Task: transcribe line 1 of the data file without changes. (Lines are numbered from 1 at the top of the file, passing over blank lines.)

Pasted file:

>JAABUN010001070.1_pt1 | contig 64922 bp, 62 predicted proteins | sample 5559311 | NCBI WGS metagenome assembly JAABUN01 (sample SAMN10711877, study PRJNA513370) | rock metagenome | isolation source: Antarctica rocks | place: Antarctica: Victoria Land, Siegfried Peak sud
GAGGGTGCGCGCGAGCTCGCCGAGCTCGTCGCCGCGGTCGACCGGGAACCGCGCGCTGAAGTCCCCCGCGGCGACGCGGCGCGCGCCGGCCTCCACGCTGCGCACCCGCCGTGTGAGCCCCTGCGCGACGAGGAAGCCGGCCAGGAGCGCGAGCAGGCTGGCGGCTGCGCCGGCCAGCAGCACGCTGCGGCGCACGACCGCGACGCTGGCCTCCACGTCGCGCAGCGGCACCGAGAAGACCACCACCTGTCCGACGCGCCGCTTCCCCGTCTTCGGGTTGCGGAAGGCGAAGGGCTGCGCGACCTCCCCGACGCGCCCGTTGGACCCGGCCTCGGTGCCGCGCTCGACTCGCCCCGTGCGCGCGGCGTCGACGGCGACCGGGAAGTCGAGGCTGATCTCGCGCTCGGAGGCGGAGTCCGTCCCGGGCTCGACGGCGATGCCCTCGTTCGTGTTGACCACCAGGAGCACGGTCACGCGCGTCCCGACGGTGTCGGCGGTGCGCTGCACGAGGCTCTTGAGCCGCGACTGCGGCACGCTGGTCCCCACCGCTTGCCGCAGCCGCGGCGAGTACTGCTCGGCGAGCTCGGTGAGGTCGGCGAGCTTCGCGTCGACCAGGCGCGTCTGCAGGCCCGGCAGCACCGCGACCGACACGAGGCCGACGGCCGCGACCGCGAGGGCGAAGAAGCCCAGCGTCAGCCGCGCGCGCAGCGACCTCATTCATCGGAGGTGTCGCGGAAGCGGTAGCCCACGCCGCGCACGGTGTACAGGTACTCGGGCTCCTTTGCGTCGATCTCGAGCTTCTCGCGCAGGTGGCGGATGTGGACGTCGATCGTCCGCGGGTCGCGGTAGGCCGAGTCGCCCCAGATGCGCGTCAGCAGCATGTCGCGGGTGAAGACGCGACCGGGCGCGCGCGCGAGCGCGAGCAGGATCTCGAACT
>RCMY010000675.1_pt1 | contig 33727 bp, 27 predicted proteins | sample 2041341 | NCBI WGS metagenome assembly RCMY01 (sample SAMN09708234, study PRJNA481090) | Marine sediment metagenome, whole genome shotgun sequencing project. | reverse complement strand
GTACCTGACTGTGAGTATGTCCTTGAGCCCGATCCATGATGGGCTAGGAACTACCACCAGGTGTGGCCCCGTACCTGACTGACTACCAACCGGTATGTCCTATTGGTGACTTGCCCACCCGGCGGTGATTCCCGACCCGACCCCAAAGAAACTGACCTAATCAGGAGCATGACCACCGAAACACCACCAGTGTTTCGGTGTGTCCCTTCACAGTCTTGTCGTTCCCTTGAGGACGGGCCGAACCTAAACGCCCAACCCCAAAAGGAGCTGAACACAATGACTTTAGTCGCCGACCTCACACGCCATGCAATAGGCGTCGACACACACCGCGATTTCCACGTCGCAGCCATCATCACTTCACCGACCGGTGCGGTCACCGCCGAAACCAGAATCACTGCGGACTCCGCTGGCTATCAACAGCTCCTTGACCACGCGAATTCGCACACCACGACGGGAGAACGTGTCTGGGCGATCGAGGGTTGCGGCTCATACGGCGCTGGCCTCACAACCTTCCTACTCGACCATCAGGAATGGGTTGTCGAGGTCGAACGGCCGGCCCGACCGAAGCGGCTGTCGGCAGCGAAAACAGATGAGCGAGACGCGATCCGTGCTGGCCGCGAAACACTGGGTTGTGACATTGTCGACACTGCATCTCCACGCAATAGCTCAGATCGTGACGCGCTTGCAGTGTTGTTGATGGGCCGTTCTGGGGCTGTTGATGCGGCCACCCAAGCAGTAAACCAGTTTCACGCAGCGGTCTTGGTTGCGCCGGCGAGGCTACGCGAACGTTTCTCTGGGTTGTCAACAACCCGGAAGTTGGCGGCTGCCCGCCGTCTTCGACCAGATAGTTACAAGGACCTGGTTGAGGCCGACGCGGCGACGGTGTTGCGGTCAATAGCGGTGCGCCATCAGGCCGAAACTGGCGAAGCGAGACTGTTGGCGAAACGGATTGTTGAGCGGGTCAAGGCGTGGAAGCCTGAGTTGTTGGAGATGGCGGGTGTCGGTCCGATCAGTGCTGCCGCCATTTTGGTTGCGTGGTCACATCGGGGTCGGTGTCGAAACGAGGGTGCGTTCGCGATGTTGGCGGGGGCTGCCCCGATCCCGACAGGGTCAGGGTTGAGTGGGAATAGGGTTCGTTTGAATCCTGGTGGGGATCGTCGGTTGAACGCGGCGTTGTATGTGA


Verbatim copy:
>JAABUN010001070.1_pt1 | contig 64922 bp, 62 predicted proteins | sample 5559311 | NCBI WGS metagenome assembly JAABUN01 (sample SAMN10711877, study PRJNA513370) | rock metagenome | isolation source: Antarctica rocks | place: Antarctica: Victoria Land, Siegfried Peak sud